Seven weird and wonderful careers in aviation

Ask someone to name a job in aviation and their likely answer would be ‘airline pilot’ or ‘flight attendant’. Yet there are many diverse careers in the aviation industry, ranging……

Part of a series 3 Hot Air Ballon Over The Meadow

Ask someone to name a job in aviation and their likely answer would be ‘airline pilot’ or ‘flight attendant’. Yet there are many diverse careers in the aviation industry, ranging from critical safety roles to ultra-niche stunt performers. Artemis Aerospace spotlights seven unusual jobs in the field of aviation

Aviation is big business. It’s estimated the industry supports over 10 million jobs worldwide, generating billions of pounds of GDP. Although badly hit by the pandemic, aviation is recovering well, with passenger numbers climbing back towards 2019 levels. Commercial pilots and cabin crew are busy again, but so are many other industry professionals. Here are seven surprising aviation jobs you might never have heard of…

Wildlife survey pilot

Fancy a spot of low altitude flying? Wildlife survey pilots get to fly close to ground level day in, day out, piloting conservationists and biologists as they conduct studies of wildlife and habitats. Aerial surveys are carried out over oceans, too, offering these pilots some of the most spectacular views imaginable. Within this niche profession is another category: polar pilots. These airmen and women fly above glaciers and icebergs, helping environmental scientists monitor the terrain for research purposes.


You’re probably familiar with the concept of skywriting, but have you heard of skytyping? As an advertising technique, skywriting dates back to the early days of aviation. Hugely popular in the 1920s, messages were ‘written’ into the sky by aircraft whose exhausts are primed to release smoke. Pilots with skywriting skills can still be hired today, however a more sophisticated (if expensive) technique has been developed: skytyping. Five aircraft are needed to release smoke dots into the sky at approximately 12,000 feet. The dots join up to create an accurately ‘typed’ message that can be visible to millions of people on the ground. Messages can last several minutes depending on wind conditions. Banned in the UK until 2020 due to safety concerns, skytyping is popular in many countries around the world, with prices starting at $25,000 for a single message. That’s a pretty astonishing way to blow a fortune!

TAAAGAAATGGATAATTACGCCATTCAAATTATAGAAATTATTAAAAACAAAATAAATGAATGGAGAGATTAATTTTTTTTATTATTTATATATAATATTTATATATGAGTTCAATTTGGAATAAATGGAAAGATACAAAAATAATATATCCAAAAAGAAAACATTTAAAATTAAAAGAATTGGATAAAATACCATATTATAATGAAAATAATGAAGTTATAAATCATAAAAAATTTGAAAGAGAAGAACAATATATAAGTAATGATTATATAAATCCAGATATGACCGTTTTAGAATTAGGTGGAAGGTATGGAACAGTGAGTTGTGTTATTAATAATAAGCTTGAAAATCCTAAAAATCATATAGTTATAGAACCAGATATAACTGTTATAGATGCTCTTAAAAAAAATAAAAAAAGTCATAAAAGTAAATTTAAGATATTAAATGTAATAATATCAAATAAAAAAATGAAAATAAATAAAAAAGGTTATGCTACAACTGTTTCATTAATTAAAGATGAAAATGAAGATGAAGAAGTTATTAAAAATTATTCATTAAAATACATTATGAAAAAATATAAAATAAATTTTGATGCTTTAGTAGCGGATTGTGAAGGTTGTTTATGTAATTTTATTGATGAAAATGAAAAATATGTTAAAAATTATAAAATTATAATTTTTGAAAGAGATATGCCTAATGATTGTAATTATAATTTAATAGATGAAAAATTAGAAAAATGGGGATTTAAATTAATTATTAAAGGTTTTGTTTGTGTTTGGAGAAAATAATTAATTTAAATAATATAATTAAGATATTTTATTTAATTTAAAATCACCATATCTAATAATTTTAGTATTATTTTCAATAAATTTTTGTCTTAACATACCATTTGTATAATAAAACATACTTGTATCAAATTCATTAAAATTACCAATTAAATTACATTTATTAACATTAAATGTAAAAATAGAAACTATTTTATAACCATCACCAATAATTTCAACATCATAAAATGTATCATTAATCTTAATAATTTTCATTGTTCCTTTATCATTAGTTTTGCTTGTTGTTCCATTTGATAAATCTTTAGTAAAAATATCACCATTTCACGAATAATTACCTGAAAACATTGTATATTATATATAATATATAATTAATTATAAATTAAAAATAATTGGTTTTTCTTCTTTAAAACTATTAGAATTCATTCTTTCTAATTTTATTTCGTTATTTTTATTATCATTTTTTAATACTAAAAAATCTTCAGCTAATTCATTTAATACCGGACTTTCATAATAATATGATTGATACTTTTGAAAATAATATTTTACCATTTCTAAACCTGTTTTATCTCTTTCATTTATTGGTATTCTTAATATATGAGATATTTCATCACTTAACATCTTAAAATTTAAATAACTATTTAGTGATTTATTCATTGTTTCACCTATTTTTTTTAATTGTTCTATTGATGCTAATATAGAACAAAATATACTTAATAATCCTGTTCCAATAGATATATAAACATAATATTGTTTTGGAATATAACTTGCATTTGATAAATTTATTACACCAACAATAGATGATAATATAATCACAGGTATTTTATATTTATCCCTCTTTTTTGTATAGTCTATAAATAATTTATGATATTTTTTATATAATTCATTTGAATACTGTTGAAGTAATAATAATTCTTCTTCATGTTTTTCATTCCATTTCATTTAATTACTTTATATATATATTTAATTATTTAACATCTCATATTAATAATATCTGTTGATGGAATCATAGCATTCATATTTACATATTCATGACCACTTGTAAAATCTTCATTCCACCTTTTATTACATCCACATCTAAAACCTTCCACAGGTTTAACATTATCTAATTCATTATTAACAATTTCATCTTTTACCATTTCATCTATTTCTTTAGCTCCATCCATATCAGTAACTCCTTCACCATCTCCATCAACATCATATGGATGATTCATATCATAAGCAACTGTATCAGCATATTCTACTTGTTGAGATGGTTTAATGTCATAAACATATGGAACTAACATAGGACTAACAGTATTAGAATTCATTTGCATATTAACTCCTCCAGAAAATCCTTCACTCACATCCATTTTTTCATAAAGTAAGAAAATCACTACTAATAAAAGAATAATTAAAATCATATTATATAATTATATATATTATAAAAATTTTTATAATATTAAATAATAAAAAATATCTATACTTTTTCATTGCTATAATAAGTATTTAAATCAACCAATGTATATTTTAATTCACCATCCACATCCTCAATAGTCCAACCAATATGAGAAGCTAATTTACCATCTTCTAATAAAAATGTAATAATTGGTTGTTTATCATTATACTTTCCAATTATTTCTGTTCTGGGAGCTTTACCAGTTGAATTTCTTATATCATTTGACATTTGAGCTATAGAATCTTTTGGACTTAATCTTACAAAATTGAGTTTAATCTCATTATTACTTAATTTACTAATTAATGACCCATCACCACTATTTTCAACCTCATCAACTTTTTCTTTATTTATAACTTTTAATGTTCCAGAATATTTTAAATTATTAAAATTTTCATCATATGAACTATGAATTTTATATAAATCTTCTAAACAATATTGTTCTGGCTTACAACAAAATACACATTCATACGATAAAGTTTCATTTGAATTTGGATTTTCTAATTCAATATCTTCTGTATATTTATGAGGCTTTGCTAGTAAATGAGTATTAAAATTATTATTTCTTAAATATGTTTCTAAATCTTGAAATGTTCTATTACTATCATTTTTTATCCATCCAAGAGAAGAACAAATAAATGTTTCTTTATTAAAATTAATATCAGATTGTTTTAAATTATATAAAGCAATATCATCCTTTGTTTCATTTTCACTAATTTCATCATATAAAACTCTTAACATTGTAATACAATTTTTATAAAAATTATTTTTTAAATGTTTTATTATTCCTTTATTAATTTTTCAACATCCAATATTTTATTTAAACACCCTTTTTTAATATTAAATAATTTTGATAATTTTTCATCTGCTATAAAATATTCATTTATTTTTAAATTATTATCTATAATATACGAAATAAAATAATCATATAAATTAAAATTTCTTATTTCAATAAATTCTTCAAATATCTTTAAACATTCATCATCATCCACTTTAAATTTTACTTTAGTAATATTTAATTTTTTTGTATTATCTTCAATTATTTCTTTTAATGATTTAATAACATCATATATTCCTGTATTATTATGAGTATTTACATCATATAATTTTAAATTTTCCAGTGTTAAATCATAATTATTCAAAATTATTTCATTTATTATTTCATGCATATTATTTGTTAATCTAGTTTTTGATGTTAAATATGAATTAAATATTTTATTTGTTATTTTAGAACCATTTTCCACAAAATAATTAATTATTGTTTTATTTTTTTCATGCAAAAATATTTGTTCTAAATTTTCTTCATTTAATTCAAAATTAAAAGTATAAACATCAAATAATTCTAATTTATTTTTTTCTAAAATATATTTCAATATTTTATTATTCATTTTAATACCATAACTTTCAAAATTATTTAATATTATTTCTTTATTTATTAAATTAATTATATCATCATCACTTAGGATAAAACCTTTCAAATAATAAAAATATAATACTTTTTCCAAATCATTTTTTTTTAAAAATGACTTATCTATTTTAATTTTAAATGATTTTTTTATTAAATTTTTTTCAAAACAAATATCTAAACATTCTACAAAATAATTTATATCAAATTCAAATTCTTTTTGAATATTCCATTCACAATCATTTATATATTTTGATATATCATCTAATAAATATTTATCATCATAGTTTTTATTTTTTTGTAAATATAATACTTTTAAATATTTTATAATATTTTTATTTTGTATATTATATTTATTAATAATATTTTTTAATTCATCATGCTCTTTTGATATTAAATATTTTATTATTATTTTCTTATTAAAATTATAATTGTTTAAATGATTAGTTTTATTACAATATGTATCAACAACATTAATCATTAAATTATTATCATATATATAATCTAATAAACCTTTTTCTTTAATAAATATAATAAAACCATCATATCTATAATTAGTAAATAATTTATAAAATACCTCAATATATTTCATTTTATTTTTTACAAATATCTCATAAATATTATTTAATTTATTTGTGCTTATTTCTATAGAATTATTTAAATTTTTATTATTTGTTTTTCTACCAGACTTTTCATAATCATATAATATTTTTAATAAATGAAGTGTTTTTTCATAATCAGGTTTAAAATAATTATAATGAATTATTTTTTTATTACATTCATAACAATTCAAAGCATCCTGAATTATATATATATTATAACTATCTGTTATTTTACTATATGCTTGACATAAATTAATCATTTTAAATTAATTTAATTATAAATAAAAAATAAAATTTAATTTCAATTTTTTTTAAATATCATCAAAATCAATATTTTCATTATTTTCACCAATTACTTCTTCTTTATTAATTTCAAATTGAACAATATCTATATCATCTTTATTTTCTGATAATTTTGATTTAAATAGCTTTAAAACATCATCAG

Interior designer

Whether you’re cooped up in economy or sipping champagne on a private jet, your cabin will have been carefully designed by interiors specialists with intimate knowledge of the aircraft. It’s always going to be a challenge to make a small dark cylinder appear spacious and comfortable, and, let’s be honest, that challenge is not always met. But interior designers work hard to devise little hacks that will help make your flight more comfortable. Positioning of headrests, reading lights, fabric choice, seat trims, charging points, touchless flushing in lavatories – all these little details are pored over as airlines compete to provide the best experience. And for those who can afford it, there are always the private jets boasting hotel-style bedrooms with en-suite bathrooms, six-seat dining tables, libraries and cinema rooms. We can but dream…


Birds can cause serious damage to an aircraft, especially larger fowl such as geese and gulls, with accidents most likely to occur during take-off or landing. To combat the danger, some airports employ a birdman to patrol the tarmac and keep it free from feathered adventurers who might fancy roosting in the wing or obstructing the runway. Techniques to scare birds include setting off fireworks, frightening them with lasers, or the good old-fashioned method of waving, clapping and shouting ‘Shoo’!

Hot air balloonist

The first ever balloon flight dates back to the 1780s. Centuries later it’s rare to see a hot air balloon flight, though you might just be lucky enough to look up on a still summer’s day and find a majestic balloon travelling across the skies. To train as a hot air balloonist, you must take six written exams and have a minimum of 16 hours flying experience. Worldwide there are thousands of qualified hot air balloon pilots, with nearly 1,000 in the UK. The passenger rides industry is thriving, with balloon flights a luxury present for milestone birthdays or anniversaries. Luckily most of these flights include a glass of champagne – perfect for settling the nerves as the burners fire up and the balloon lifts off.

Emergency parts supplier

When aircraft develop problems, they need fast solutions. Keeping a plane grounded is expensive and inconvenient, causing long delays for passengers and crew. Aircraft technicians must be able to call on reliable suppliers to source exactly the right component and ensure it can be delivered anywhere in the world. With this need in mind, a global network of aviation logistics experts has evolved, with companies such as Artemis Aerospace offering super-quick solutions to keep aircraft operating at optimum capacity. It’s a job that involves top-level organisation and problem-solving, with no two days ever the same.

Wing walker

Imagine climbing from the cockpit of a 1940’s biplane, battling hurricane-strength winds to strap yourself to the upper wing, then performing acrobatic routines as the aircraft loops-the-loop. It’s enough to make most people feel queasy, but a few brave souls have made this their career. Aeronautical display teams are in demand at airshows as well as corporate and charity events, and wing walkers often steal the show with their ability to smile and wave while onlookers gasp in admiration (or is that horror?). As aviation jobs go, this has to be one of the most exhilarating!
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